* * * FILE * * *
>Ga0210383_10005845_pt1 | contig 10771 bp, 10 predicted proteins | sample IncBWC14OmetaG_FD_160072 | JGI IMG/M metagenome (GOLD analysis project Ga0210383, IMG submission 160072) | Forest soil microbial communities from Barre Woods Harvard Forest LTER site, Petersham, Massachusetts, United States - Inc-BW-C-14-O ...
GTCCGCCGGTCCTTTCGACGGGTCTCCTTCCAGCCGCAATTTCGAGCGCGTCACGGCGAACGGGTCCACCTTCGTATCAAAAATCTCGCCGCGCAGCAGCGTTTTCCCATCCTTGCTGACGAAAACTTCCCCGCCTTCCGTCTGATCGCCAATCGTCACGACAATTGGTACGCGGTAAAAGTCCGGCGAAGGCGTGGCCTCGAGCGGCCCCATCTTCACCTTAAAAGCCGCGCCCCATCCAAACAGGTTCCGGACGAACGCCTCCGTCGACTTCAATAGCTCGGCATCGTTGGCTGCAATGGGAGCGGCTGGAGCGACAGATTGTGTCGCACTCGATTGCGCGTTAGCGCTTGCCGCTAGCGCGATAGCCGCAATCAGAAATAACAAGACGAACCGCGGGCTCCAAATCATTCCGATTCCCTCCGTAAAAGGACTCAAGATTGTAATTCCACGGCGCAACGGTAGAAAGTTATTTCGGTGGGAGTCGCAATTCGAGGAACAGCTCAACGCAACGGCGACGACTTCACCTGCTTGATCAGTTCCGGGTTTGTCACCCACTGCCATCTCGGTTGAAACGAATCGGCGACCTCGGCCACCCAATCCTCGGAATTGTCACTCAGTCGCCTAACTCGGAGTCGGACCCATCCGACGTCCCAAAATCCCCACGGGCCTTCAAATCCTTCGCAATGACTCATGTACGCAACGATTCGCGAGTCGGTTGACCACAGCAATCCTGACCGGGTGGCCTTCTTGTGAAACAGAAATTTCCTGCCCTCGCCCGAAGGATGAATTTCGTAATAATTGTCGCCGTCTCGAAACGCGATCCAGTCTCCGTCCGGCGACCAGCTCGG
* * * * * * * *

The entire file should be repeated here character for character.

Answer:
>Ga0210383_10005845_pt1 | contig 10771 bp, 10 predicted proteins | sample IncBWC14OmetaG_FD_160072 | JGI IMG/M metagenome (GOLD analysis project Ga0210383, IMG submission 160072) | Forest soil microbial communities from Barre Woods Harvard Forest LTER site, Petersham, Massachusetts, United States - Inc-BW-C-14-O ...
GTCCGCCGGTCCTTTCGACGGGTCTCCTTCCAGCCGCAATTTCGAGCGCGTCACGGCGAACGGGTCCACCTTCGTATCAAAAATCTCGCCGCGCAGCAGCGTTTTCCCATCCTTGCTGACGAAAACTTCCCCGCCTTCCGTCTGATCGCCAATCGTCACGACAATTGGTACGCGGTAAAAGTCCGGCGAAGGCGTGGCCTCGAGCGGCCCCATCTTCACCTTAAAAGCCGCGCCCCATCCAAACAGGTTCCGGACGAACGCCTCCGTCGACTTCAATAGCTCGGCATCGTTGGCTGCAATGGGAGCGGCTGGAGCGACAGATTGTGTCGCACTCGATTGCGCGTTAGCGCTTGCCGCTAGCGCGATAGCCGCAATCAGAAATAACAAGACGAACCGCGGGCTCCAAATCATTCCGATTCCCTCCGTAAAAGGACTCAAGATTGTAATTCCACGGCGCAACGGTAGAAAGTTATTTCGGTGGGAGTCGCAATTCGAGGAACAGCTCAACGCAACGGCGACGACTTCACCTGCTTGATCAGTTCCGGGTTTGTCACCCACTGCCATCTCGGTTGAAACGAATCGGCGACCTCGGCCACCCAATCCTCGGAATTGTCACTCAGTCGCCTAACTCGGAGTCGGACCCATCCGACGTCCCAAAATCCCCACGGGCCTTCAAATCCTTCGCAATGACTCATGTACGCAACGATTCGCGAGTCGGTTGACCACAGCAATCCTGACCGGGTGGCCTTCTTGTGAAACAGAAATTTCCTGCCCTCGCCCGAAGGATGAATTTCGTAATAATTGTCGCCGTCTCGAAACGCGATCCAGTCTCCGTCCGGCGACCAGCTCGG